The Strange Vice of Mrs Wardh, Sergio Martino (1971, Italy). Edwege Fenech, a French-Algerian actress, made a number of giallo films, and was probably as popular a leading lady in that genre as Barbara Bouchet, if not more so. True, gialli were not known for the calibre of their acting, but certainly Fenech (and Bouchet) had more screen presence than many other giallo leading ladies of the time. Fenech plays the title role in The Strange Vice of Mrs Wardh – the “h” apparently added after a threatened lawsuit by a real Mrs Ward (hm, maybe I should try the same every January…) – the wife of a US diplomat in Vienna sent a series of blackmail letters by a serial killer. Wardh is afraid her ex-lover is the killer, and turns to her new lover to help her. You can guess where this is going… Well, perhaps not, as there are twists within twists. Like many giallo films, The Strange Vice of Mrs Wardh treads a fine line between sexploitation and female agency – although Fenech’s character triumphs here, and all the male characters are revealed as either venal or stupid. There are several dream sequences, however, each a sort of cross between soft porn and horror, which seem designed more to titillate than present Wardh as a kick-ass heroine. And a party sequence which seems like it comes straight from Beyond the Valley of the Dolls. Giallo is an acquired taste, although the more you’re exposed to it, the more you begin to appreciate and enjoy it. The Strange Vice of Mrs Wardh is a stylish thriller, albeit very much of its time, and if the level of acting is not all that impressive – although Fenech is generally worth watching – and the dialogue often cringe-worthy, it’s well-framed and well-shot. A good example of its type.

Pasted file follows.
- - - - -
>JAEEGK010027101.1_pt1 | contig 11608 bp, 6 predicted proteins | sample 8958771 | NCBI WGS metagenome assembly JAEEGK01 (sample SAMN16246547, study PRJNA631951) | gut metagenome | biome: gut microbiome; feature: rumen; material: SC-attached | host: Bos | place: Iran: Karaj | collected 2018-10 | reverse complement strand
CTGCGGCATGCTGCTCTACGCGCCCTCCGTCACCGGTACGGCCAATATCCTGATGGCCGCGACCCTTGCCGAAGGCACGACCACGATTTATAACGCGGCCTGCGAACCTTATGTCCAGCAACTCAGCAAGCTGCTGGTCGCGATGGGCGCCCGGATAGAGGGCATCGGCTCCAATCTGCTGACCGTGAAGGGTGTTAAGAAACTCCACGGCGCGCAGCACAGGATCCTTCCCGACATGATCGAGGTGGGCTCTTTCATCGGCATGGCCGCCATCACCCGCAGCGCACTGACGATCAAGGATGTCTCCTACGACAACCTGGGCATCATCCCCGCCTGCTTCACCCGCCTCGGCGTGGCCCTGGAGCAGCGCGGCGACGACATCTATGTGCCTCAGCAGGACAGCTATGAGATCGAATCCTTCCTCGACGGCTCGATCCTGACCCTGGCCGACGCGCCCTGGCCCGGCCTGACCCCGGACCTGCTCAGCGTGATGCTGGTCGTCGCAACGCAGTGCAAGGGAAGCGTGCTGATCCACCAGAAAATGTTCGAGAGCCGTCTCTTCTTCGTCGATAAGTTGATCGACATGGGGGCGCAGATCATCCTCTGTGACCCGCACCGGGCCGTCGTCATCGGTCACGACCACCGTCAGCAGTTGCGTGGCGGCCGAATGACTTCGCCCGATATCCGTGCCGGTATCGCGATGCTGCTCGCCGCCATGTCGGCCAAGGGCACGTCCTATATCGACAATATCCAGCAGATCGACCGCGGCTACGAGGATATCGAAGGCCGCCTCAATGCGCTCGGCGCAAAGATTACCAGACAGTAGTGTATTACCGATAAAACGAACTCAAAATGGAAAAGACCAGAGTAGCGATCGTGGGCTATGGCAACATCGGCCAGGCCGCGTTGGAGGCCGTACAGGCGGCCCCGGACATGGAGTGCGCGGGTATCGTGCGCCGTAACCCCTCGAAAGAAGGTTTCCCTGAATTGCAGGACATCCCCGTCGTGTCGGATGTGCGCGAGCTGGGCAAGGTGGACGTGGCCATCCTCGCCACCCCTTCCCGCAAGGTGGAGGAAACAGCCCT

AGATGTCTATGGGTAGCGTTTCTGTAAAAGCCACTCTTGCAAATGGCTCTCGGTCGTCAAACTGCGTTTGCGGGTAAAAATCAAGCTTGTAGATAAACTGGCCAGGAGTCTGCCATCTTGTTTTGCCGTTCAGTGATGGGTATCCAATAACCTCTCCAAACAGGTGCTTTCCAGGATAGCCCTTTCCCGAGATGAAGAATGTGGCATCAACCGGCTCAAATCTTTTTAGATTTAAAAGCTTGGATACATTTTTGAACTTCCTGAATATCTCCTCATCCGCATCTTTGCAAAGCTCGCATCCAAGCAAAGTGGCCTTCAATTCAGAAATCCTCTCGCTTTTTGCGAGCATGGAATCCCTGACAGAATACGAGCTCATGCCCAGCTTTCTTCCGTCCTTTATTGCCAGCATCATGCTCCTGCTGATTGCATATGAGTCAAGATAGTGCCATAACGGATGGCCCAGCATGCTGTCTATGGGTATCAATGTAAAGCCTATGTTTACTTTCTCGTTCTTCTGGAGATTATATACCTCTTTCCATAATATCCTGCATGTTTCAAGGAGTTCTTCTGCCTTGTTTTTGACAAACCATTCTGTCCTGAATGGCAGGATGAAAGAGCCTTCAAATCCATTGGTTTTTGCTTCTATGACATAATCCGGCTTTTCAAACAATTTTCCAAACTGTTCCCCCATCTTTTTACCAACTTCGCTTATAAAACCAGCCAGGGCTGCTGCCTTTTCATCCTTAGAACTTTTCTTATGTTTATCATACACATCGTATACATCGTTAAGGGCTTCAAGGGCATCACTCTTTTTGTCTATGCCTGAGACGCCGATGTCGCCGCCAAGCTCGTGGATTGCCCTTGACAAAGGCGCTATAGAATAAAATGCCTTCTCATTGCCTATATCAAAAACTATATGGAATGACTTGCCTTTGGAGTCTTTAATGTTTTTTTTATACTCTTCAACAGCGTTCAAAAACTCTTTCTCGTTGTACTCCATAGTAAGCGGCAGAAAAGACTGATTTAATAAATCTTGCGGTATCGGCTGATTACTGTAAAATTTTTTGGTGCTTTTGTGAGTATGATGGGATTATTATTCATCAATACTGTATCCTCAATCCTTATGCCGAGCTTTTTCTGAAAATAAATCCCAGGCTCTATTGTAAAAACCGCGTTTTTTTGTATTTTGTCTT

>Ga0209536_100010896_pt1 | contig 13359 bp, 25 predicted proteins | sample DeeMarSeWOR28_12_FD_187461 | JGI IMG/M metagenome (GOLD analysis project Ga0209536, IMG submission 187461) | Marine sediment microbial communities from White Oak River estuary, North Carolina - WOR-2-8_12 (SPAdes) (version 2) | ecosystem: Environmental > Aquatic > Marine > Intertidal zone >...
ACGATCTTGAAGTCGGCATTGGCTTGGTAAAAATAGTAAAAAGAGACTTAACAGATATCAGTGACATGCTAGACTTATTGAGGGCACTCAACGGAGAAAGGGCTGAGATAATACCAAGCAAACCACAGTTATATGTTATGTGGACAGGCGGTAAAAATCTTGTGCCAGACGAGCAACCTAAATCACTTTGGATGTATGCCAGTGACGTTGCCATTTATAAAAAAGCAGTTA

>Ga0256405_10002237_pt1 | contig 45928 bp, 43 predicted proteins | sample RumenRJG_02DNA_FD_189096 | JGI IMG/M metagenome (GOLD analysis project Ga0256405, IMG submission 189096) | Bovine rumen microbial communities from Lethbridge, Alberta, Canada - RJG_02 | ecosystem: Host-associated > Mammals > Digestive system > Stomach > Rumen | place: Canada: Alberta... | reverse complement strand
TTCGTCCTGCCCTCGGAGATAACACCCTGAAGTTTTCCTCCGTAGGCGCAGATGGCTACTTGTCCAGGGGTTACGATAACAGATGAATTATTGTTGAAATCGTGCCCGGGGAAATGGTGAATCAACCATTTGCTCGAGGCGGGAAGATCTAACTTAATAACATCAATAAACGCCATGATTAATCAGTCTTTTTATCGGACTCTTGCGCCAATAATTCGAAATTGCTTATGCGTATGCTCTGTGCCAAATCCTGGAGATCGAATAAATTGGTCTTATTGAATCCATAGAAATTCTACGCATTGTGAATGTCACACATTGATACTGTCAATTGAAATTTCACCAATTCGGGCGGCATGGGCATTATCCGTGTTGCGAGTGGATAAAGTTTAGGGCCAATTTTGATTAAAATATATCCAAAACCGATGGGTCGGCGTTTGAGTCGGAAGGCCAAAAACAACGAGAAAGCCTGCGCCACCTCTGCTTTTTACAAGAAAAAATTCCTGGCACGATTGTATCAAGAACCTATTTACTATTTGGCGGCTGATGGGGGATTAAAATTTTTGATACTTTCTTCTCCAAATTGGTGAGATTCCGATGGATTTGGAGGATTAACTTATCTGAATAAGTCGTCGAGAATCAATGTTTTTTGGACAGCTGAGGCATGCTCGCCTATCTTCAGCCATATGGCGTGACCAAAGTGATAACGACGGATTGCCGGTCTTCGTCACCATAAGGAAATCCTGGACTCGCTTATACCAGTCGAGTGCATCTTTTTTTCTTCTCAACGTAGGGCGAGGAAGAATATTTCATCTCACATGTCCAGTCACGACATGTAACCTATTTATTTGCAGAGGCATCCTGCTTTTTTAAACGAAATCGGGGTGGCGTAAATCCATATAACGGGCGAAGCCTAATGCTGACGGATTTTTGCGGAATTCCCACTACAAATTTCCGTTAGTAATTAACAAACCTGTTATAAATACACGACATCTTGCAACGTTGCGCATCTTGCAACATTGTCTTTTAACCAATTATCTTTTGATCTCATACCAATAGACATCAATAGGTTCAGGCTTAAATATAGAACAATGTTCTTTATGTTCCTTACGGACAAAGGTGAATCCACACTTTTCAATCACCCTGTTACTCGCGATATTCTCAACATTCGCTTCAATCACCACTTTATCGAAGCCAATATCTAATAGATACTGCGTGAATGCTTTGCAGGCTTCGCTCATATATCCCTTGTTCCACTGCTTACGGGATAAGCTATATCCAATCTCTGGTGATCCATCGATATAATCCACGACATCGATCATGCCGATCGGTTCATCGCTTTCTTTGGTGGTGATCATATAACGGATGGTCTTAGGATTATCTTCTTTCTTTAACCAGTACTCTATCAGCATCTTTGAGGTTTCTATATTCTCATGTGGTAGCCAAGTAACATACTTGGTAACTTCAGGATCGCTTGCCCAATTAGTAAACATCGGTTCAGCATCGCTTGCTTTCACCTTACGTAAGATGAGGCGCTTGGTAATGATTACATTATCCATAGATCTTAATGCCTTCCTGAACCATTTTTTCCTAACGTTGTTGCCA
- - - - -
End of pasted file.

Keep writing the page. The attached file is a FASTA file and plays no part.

Ad Astra, James Gray (2019, USA). I’ve heard so much bad press about this film, I’m tempted to like it just to be contrary. Which is sort of how I went into it. And there are things to like… but also things to dislike. But the hate the film has received seems odd given its content. It presents a convincing portrait of its world, which is not so unusual in these days of CGI – but it’s a hard sf world and it sticks to it pretty much throughout. Okay, so the lawlessness of the Moon is the usual libertarian sf bollocks but that’s hardly a blocker as people have been writing stupid shit like that since the 1940s. The opening scenes set on the space antenna are visually spectacular, although I’m not entirely sure such a structure could actually exist, you know, a tower stretching into the upper atmosphere, or perhaps hanging from orbit. But then protagonist Brad Pitt is pushed from pillar to post by Space Command when it turns out his father, who disappeared decades before during a Grand Tour, may be responsible for the “power-surge” (er, what?) which caused lots of damage in the inner Solar system. Space Command sends Pitt to the Moon, then Mars, and along the way he learns more about his father’s mission. There’s a flatness to Pitt’s character – literalised in his ability to maintain a low heartbeat even under stress – that’s echoed in the presentation of his world, a sort of distant but realistic portrayal of an inhabited Solar system a century or so hence (although I think the film is set only a few decades from now). I accept that a well-realised hard sf world will likely blind me to deficiencies in plot, but when sf cinema (Hollywood’s version of it, at least) seems to be dominated by movies that display little or no rigour in world-building and nonsensical plots (see below), I see no problem with my opinion. Ad Astra may be your usual “daddy issues” movie – although expecting Hollywood to produce anything else these days seems to be more of a fantasy than much of its output. I hate “daddy issues” films but Ad Astra worked quite well for me – perhaps because of my aforementioned blind spot – and while it’s by no means a great film, it does make me wonder at all the hate that’s been directed at it. I think it’s a better movie than that suggests.